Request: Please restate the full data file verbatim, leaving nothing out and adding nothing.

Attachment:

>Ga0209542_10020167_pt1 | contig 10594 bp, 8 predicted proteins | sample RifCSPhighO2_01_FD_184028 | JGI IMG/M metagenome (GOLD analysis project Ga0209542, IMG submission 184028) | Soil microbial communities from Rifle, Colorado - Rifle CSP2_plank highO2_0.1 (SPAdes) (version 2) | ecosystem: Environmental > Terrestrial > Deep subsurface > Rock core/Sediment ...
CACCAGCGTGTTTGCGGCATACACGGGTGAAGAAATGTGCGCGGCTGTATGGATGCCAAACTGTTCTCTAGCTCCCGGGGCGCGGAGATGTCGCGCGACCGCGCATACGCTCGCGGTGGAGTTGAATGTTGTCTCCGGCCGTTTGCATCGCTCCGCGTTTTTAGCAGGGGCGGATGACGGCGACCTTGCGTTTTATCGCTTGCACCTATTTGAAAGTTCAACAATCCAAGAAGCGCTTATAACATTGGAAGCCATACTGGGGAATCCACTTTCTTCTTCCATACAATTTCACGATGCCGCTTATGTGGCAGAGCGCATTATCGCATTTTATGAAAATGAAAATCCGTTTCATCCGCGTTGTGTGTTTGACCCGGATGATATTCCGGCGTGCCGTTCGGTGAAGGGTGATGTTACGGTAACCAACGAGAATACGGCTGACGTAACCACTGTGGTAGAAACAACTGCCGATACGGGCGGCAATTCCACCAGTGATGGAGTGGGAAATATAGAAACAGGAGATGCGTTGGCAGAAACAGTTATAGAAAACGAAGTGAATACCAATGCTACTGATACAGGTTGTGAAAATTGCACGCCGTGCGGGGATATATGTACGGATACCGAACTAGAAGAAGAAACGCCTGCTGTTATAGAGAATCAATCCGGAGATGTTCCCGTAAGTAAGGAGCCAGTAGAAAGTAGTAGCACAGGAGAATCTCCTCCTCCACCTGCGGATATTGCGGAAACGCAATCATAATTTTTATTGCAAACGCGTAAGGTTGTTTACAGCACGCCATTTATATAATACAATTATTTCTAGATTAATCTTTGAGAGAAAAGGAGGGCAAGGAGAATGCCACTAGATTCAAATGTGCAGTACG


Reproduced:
>Ga0209542_10020167_pt1 | contig 10594 bp, 8 predicted proteins | sample RifCSPhighO2_01_FD_184028 | JGI IMG/M metagenome (GOLD analysis project Ga0209542, IMG submission 184028) | Soil microbial communities from Rifle, Colorado - Rifle CSP2_plank highO2_0.1 (SPAdes) (version 2) | ecosystem: Environmental > Terrestrial > Deep subsurface > Rock core/Sediment ...
CACCAGCGTGTTTGCGGCATACACGGGTGAAGAAATGTGCGCGGCTGTATGGATGCCAAACTGTTCTCTAGCTCCCGGGGCGCGGAGATGTCGCGCGACCGCGCATACGCTCGCGGTGGAGTTGAATGTTGTCTCCGGCCGTTTGCATCGCTCCGCGTTTTTAGCAGGGGCGGATGACGGCGACCTTGCGTTTTATCGCTTGCACCTATTTGAAAGTTCAACAATCCAAGAAGCGCTTATAACATTGGAAGCCATACTGGGGAATCCACTTTCTTCTTCCATACAATTTCACGATGCCGCTTATGTGGCAGAGCGCATTATCGCATTTTATGAAAATGAAAATCCGTTTCATCCGCGTTGTGTGTTTGACCCGGATGATATTCCGGCGTGCCGTTCGGTGAAGGGTGATGTTACGGTAACCAACGAGAATACGGCTGACGTAACCACTGTGGTAGAAACAACTGCCGATACGGGCGGCAATTCCACCAGTGATGGAGTGGGAAATATAGAAACAGGAGATGCGTTGGCAGAAACAGTTATAGAAAACGAAGTGAATACCAATGCTACTGATACAGGTTGTGAAAATTGCACGCCGTGCGGGGATATATGTACGGATACCGAACTAGAAGAAGAAACGCCTGCTGTTATAGAGAATCAATCCGGAGATGTTCCCGTAAGTAAGGAGCCAGTAGAAAGTAGTAGCACAGGAGAATCTCCTCCTCCACCTGCGGATATTGCGGAAACGCAATCATAATTTTTATTGCAAACGCGTAAGGTTGTTTACAGCACGCCATTTATATAATACAATTATTTCTAGATTAATCTTTGAGAGAAAAGGAGGGCAAGGAGAATGCCACTAGATTCAAATGTGCAGTACG